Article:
Dad Aways Liked You Best
by Mary White
Scripture reading: Luke 15:1-3, 11b-32
Featured Painting: The Prodigal Son by Rembrandt
We all pretty much know the story of The Prodigal Son. So I'm wondering to whom do you relate in the story, the younger son, the elder son, the father or maybe depending on what stage you are in life, you may at sometime recognize yourself in each one of the characters in the parable.
Jesus was a master storyteller and his stories are metaphors to get a point across to the listeners. The usual way in which today’s story is interpreted is that the son by asking for his inheritance is implying that the father is dead to him, because inheritance is usually only to be given upon someone’s death.
The father represents God who is always there to welcome us home with a lesson thrown in about forgiveness, love and acceptance no matter what.
These Jesus stories are meant to make us feel uncomfortable, to challenge us in some way. To some it isn’t fair for the father to give the inheritance, for it to be squandered, and then he so elaborately welcomes the younger home.
There are a number of issues to consider in this story: there is the father’s behaviour of giving the money to the younger in the first place; and let’s consider the way the younger spent his inheritance “squandered” to the point where there was nothing left to live on….
Once the money is given, is it really the father’s responsibility to oversee how this gift is spent, or does the gift now belong to the younger son?
What does it really matter that he lived in a manner of sex, drugs, and rock and roll?
To say that he squandered the money is a judgement statement. Once the money left the father’s hands, doesn’t it now belong to the younger to do with as he pleases?
I believe that we need to look at the father in this story not as him representing God but rather as this being a father who wants to maintain relationships within the family.
But is the father forgetting that there are two sons?
After hearing the celebration overtaking the fields where the elder son was working, he finds out from one of the workers that his brother has returned, and the elaborate celebration is for the younger.
Now think about it, the family had time to slaughter the fattest calf, contact their friends, prepare the feast, connect with the servers, bring in the band, all before the elder son was made aware of the brother’s return.
This was a father who had two sons and yet it is obvious that along the way he forgot about his older son. The father at some point meets up with the older son who is extremely angry. He claims that the father likes the younger brother more than him. “It’s obvious you prefer him because you gave him this extravagant homecoming after you gave him his inheritance before your death.”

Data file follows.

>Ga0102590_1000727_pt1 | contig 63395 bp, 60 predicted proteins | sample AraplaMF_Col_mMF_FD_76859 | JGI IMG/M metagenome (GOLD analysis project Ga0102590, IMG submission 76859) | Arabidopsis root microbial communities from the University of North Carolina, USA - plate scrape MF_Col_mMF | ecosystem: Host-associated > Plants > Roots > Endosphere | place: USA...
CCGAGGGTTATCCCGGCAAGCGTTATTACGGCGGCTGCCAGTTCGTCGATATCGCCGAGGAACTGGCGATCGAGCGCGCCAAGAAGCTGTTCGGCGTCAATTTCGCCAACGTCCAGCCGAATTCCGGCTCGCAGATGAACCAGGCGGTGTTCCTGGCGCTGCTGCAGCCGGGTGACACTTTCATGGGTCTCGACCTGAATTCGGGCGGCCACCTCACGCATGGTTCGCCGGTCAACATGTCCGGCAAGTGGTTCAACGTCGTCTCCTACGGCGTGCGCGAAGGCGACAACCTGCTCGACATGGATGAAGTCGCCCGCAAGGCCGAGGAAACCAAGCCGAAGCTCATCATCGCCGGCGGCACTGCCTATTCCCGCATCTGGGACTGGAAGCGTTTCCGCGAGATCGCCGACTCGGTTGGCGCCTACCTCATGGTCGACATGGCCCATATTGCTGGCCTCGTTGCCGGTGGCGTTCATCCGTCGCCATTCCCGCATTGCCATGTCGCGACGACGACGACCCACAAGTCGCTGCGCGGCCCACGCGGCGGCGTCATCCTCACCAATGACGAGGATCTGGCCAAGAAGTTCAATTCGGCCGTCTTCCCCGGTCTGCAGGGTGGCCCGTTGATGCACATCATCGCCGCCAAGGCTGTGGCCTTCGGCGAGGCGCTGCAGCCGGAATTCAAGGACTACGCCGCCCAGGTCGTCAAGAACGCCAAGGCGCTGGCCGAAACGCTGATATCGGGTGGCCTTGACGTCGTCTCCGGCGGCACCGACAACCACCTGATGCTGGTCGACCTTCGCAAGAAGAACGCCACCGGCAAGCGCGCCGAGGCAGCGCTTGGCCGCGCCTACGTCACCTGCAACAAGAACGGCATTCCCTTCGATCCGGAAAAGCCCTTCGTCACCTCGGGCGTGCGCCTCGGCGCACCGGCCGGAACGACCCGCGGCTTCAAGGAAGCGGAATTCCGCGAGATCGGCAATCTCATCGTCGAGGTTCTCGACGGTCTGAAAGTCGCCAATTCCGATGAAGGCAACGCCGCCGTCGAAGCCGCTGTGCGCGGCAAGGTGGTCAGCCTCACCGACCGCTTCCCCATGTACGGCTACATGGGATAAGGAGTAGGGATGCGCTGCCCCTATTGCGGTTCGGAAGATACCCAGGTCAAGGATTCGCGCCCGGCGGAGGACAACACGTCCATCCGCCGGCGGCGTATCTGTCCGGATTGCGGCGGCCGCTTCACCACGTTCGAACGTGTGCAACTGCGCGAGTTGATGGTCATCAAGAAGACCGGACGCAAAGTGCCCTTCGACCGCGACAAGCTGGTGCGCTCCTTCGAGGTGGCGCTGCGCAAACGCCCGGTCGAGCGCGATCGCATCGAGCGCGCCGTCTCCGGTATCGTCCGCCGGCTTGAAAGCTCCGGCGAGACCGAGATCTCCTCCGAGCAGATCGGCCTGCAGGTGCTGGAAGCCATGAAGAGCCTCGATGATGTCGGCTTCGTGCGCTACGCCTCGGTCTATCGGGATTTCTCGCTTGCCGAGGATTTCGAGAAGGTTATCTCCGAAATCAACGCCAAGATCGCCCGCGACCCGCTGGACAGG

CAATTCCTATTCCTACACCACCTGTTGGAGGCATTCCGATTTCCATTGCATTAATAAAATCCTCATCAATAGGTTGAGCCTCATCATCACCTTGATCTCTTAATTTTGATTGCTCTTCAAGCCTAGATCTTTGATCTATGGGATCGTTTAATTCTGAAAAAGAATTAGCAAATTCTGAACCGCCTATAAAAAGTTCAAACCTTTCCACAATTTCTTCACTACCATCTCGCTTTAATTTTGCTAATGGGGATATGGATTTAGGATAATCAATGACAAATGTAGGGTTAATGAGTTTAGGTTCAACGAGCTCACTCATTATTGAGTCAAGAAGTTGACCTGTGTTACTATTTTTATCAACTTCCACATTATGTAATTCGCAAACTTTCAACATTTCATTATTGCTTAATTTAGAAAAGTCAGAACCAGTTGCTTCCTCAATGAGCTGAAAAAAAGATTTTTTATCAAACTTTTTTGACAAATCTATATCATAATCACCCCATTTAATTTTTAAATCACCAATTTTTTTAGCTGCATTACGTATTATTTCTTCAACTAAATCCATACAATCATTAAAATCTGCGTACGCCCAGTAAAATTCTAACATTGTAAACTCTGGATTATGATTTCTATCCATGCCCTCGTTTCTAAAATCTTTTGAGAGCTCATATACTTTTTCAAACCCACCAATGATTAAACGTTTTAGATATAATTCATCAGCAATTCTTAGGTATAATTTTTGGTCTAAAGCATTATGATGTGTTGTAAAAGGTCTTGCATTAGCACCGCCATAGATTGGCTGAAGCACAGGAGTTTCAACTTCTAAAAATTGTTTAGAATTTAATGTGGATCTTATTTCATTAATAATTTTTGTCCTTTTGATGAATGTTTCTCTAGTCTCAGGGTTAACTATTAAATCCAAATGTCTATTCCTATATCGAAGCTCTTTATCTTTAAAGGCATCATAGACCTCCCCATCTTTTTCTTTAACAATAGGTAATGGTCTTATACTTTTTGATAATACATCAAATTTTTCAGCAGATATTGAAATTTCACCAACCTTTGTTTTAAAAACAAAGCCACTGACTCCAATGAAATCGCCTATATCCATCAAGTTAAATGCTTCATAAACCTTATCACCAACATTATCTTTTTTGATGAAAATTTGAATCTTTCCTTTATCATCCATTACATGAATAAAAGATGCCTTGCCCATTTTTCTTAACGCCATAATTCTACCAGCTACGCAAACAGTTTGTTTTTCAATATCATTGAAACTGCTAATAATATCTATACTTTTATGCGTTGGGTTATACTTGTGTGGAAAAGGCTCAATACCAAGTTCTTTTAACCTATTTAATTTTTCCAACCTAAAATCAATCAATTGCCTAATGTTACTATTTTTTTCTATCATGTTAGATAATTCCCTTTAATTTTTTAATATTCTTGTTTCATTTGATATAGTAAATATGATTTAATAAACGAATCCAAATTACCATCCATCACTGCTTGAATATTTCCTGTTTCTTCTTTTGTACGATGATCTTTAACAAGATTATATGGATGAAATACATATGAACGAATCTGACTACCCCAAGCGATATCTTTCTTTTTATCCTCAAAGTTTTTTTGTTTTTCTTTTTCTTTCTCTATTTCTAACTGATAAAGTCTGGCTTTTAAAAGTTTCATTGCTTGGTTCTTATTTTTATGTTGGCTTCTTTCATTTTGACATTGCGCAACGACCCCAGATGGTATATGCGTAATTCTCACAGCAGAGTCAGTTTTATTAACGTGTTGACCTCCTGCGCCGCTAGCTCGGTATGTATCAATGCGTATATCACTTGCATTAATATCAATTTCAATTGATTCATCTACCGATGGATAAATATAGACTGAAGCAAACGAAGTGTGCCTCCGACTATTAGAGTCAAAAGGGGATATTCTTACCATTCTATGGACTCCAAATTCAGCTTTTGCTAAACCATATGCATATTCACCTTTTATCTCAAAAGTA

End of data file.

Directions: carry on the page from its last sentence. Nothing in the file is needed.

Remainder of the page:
But the father responds appropriately by reminding the elder son that he has it all, his share of the money plus all the land, animals and workers. Then the father reminds him that this after all is your brother who was lost to us and has now been found.
Maybe this parable is about accepting family no matter what they are like.
Whenever I think of the parable of the prodigal son, I think of my younger sister.
For a number of decades, she has been borrowing from her inheritance.
My parents were not wealthy but felt obligated to set aside what they could to leave something for their four children. By this time, I'm sure my younger sister has spent mine, and my brothers’ inheritance.
But she is family, and has had many medical issues that has created situations in her life that has reduced her ability to be employed. And the way my siblings and I have handled this situation is that it’s a non-issue. We are aware of the needs of my sister but we don’t even talk about it.
The money belongs to our parents and it makes them happy to be able to help our sister. We siblings have always told our parents to spend their money and not save it for us. And how they choose to spend it is their choice.
In no way do I feel that there is favouritism because I am sure that if any of us had been in the same situation we could count on family to help us.
Maybe the message we are meant to hear in today’s story is that when the family is focused on the child who is so needy, and most families have someone who needs more attention than the rest, it is also important to remember the ones who do everything right. And, given the older son’s attitude, we may conclude that he is just as lost as his brother was. We don’t have to go far to get lost in possessions, extravagance, or be estranged from family. Make sure they are considered and they feel loved. This is what will maintain good relationships within the family.
This Week’s Spiritual Practice
(from Seasons Fusions: Woodlake Publishing Inc.)
In your thank you jar put a coin in when you experience an act of consideration, such as when someone smiles at you, invites you somewhere, holds a door open for you, invites you to sit down, offers you a meal, and so on.
May the blessings and peace of Christ follow you throughout this week.